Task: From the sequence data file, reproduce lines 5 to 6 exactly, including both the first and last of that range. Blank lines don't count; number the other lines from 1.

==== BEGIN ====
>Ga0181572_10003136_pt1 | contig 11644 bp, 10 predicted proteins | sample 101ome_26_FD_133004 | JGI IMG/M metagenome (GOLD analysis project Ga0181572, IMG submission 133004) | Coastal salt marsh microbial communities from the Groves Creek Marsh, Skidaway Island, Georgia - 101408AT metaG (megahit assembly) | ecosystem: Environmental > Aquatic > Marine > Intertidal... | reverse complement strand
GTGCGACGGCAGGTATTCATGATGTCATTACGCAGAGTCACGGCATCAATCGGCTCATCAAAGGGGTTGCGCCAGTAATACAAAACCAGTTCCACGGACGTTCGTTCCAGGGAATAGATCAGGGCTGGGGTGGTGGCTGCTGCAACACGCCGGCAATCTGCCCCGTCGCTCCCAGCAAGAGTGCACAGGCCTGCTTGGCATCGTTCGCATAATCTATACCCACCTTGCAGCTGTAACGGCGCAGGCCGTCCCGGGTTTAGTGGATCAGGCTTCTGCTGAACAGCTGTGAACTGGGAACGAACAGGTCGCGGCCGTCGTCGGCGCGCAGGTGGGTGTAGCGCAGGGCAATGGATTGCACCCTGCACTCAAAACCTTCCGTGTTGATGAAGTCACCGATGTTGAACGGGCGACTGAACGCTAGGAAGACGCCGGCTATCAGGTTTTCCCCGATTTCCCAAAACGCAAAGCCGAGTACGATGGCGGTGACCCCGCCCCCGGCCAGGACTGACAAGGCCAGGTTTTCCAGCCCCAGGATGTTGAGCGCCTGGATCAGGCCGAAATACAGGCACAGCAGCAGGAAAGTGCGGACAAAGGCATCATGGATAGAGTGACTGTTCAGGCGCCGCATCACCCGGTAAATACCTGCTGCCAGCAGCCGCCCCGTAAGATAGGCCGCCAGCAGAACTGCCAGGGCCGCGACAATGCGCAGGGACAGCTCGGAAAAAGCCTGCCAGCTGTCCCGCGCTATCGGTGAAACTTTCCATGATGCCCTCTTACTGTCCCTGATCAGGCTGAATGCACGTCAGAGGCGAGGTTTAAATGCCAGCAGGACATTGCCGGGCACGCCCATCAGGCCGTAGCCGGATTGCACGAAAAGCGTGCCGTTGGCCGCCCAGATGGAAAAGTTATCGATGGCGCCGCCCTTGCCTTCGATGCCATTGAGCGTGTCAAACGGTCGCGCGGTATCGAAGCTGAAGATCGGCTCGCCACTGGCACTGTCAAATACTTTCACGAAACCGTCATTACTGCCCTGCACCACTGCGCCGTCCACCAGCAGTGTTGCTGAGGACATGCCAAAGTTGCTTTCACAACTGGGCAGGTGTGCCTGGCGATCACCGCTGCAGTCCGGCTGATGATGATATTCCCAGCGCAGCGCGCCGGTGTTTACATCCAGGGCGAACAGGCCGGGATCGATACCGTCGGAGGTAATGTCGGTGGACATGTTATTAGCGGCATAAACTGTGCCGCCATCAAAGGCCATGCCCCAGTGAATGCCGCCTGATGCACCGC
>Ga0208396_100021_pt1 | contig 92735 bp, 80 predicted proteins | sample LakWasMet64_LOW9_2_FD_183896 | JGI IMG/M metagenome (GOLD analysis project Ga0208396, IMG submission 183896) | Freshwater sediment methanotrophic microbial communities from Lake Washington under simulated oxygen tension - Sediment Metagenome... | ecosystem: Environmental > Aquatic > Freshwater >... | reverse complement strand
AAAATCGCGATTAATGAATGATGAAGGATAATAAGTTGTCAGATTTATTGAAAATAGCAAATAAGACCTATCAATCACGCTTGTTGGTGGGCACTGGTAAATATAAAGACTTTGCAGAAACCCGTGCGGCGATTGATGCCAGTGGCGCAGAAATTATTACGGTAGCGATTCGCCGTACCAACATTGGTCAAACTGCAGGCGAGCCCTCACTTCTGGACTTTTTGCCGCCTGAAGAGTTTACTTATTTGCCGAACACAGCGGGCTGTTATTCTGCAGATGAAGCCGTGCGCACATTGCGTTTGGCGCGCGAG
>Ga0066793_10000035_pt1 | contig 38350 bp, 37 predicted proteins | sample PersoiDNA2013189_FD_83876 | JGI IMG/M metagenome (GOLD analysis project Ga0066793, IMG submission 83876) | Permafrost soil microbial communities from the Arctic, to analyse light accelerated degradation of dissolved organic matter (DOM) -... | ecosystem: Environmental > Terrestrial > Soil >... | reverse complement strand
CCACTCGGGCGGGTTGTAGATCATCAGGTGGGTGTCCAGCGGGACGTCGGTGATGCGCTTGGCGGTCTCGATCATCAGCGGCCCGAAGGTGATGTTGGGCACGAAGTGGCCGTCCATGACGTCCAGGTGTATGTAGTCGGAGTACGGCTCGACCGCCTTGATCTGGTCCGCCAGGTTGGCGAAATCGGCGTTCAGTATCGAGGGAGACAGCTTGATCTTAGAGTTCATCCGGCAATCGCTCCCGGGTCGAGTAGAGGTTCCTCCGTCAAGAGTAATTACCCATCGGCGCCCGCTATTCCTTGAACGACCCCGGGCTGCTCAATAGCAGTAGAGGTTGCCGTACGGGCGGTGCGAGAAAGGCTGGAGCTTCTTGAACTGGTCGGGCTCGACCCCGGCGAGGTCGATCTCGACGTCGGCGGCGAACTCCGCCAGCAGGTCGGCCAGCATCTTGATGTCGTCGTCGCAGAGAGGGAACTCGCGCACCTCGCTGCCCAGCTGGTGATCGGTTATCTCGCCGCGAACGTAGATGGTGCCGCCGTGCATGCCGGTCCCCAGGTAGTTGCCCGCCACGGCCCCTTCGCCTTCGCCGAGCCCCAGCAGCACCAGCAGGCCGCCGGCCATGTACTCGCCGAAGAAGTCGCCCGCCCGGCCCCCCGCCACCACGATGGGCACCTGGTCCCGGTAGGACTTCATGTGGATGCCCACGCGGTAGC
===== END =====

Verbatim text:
>Ga0066793_10000035_pt1 | contig 38350 bp, 37 predicted proteins | sample PersoiDNA2013189_FD_83876 | JGI IMG/M metagenome (GOLD analysis project Ga0066793, IMG submission 83876) | Permafrost soil microbial communities from the Arctic, to analyse light accelerated degradation of dissolved organic matter (DOM) -... | ecosystem: Environmental > Terrestrial > Soil >... | reverse complement strand
CCACTCGGGCGGGTTGTAGATCATCAGGTGGGTGTCCAGCGGGACGTCGGTGATGCGCTTGGCGGTCTCGATCATCAGCGGCCCGAAGGTGATGTTGGGCACGAAGTGGCCGTCCATGACGTCCAGGTGTATGTAGTCGGAGTACGGCTCGACCGCCTTGATCTGGTCCGCCAGGTTGGCGAAATCGGCGTTCAGTATCGAGGGAGACAGCTTGATCTTAGAGTTCATCCGGCAATCGCTCCCGGGTCGAGTAGAGGTTCCTCCGTCAAGAGTAATTACCCATCGGCGCCCGCTATTCCTTGAACGACCCCGGGCTGCTCAATAGCAGTAGAGGTTGCCGTACGGGCGGTGCGAGAAAGGCTGGAGCTTCTTGAACTGGTCGGGCTCGACCCCGGCGAGGTCGATCTCGACGTCGGCGGCGAACTCCGCCAGCAGGTCGGCCAGCATCTTGATGTCGTCGTCGCAGAGAGGGAACTCGCGCACCTCGCTGCCCAGCTGGTGATCGGTTATCTCGCCGCGAACGTAGATGGTGCCGCCGTGCATGCCGGTCCCCAGGTAGTTGCCCGCCACGGCCCCTTCGCCTTCGCCGAGCCCCAGCAGCACCAGCAGGCCGCCGGCCATGTACTCGCCGAAGAAGTCGCCCGCCCGGCCCCCCGCCACCACGATGGGCACCTGGTCCCGGTAGGACTTCATGTGGATGCCCACGCGGTAGC